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The young Lady Di: Pianist Di Wu wants to bring new listeners into the classical fold.

In The Key of Di

Cabrillo College hosts a rising young star of classical piano, Di Wu.

By Scott MacClelland

Like most of us, Di Wu comes to her passion with her own set of contradictions. The gifted young pianist, who plays this Saturday as part of Cabrillo College's Distinguished Artists series, proclaims, "If you like to have fun, welcome to classical music," and promises, "You're gonna love it here!" But when asked if she is an entertainer, she becomes cautious. After all, she has risen to the top of her profession by way of American classical institutions and feels the weight of that tradition. Even with her enlightened spirit, she knows that those institutions look down their noses at providers of mere "entertainment." Therefore, she uses the word very carefully. "I know it does offend a certain group of people," she says.

The careful use of English she acquired only since arriving in this country from her native China in 1999. She began her piano studies at age 5 and after winning several competitions made her concerto debut with the Beijing Philharmonic at age 14. That was only nine years ago. Today, the Juilliard graduate and part-time student in the Artist Diploma program there is chasing a rigorous concert schedule. In the current season, she has appeared in concert up and down the Eastern seaboard, including solo recitals in Delaware, Virginia, New York and New Jersey, and the Grieg concerto in Tennessee. From here she goes on to Barbados, then to Hong Kong.

Di Wu made her solo debut at the Weill Recital Hall at Carnegie Hall in 2005, and has performed recitals throughout the United States, Canada and China. She has also toured extensively in Europe, performing at such festivals as the Mozart Gesellschaft Dortmund, the Klavier Festival Ruhr and the Busoni International Piano Festival in Italy, and at venues such as Musée d'Orsay and Musée de Grenoble in France. In 2007, she won the National Audition held by Astral.

Previously, she won first prize at the 2005 Hilton Head International Piano Competition and the 2000 Missouri Southern International Piano Competition, where she was invited back for a worldwide broadcast encore recital in 2001. Di Wu completed her undergraduate education at the Curtis Institute of Music under the guidance of Gary Graffman.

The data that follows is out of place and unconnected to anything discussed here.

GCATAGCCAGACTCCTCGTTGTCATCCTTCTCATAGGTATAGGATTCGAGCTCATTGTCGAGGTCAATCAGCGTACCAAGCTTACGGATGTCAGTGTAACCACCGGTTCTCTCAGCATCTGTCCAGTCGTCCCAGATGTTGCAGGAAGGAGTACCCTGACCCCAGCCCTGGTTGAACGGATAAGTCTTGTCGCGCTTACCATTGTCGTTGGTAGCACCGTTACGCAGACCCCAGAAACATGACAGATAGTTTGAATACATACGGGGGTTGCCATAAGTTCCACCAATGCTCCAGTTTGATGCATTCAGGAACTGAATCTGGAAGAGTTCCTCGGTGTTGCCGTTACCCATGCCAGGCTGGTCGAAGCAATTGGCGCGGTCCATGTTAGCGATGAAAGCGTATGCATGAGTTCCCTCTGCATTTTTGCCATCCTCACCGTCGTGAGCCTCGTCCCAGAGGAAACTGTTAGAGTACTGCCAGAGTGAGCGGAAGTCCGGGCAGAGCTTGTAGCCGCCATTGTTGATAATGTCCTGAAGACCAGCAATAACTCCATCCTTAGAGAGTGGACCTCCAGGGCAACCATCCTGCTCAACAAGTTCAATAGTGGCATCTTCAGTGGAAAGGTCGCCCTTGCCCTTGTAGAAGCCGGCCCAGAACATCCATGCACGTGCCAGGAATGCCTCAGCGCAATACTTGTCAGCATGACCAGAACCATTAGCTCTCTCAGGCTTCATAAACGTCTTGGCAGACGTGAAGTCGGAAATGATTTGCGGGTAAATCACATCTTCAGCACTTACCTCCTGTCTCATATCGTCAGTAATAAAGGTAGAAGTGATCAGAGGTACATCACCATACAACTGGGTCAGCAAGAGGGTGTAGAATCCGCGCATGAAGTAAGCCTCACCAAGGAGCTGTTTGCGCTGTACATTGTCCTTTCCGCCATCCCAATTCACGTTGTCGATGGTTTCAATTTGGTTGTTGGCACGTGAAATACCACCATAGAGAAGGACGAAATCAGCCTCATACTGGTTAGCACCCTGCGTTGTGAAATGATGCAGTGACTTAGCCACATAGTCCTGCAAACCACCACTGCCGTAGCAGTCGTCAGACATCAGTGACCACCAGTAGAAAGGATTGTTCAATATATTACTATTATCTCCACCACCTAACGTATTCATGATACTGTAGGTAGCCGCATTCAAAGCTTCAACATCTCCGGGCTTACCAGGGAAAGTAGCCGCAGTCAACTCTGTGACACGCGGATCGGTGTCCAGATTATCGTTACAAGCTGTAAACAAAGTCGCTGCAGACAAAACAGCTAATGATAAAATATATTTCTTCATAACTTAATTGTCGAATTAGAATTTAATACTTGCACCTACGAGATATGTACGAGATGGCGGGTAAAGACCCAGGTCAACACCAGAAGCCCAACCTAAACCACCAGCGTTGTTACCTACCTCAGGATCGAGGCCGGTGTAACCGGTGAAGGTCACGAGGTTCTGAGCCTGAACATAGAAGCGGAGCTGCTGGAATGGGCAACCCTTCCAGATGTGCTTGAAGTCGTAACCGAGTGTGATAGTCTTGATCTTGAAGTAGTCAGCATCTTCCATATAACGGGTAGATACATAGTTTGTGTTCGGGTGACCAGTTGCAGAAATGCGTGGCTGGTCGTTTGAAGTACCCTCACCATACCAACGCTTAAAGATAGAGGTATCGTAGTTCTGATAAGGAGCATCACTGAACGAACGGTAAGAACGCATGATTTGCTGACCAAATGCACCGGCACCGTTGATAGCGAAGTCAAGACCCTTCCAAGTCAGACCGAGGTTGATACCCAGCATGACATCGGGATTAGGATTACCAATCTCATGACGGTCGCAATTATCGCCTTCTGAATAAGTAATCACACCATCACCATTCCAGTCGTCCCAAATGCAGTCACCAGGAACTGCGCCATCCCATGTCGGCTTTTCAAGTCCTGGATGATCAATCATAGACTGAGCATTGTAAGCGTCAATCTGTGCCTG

As instinctively gifted in the art of music as she is at spreading the word, Di Wu likes to organize her programs around a particular purpose, in our case "The Art of Transcription." "Composers like Schubert and Liszt would take popular music of their time and add more notes, bigger chords and faster rhythms for more power and excitement," she says. Citing the "formulaic" presentation of many recitals, she adds, "My purpose with this program is to attract listeners who might not go to classical concerts."

Some of her biggest fans are her teachers. "Di has complete command of the piano, an impressive repertoire for her age and the ability to rivet an audience with her emotional involvement and strong sense of musical drama," says Yoheved Kaplinsky, chairwoman of the piano department at Juilliard. "Di will rise above the crowd in the extremely competitive field of solo pianists. She takes chances, has abundant energy, and her ability to communicate both verbally and musically set her apart."

Her Cabrillo College program will include Rachmaninoff's transcription of Bach's Violin Partita in E Major, Liszt's transcriptions of four Schubert songs, Leopold Godowsky's studies based on Chopin's Etude op. 105, Stephen Houghs' transcriptions of Rodgers' "My Favorite Things" and "Hello, Young Lovers" and a fantasy on themes from Mozart's The Marriage of Figaro transcribed by Liszt and Busoni.

Di Wu practices four to five hours a day. Her list of favorite contemporary pianists is long, and includes Richard Goode, Mitsuko Uchida, Joseph Kalichstein, Murray Perahia and Martha Argerich. Significant repertoire still awaits her discovery. She is getting ready to tackle the big sonatas by Schubert, explaining that while the music "technically may look easy, it takes a lot of experience and patience, concentration and control."

DI WU performs Saturday, March 8, at 8pm at the Cabrillo College Theater, 6500 Soquel Dr., Aptos. Tickets are $14-$22; 831.479.6331.

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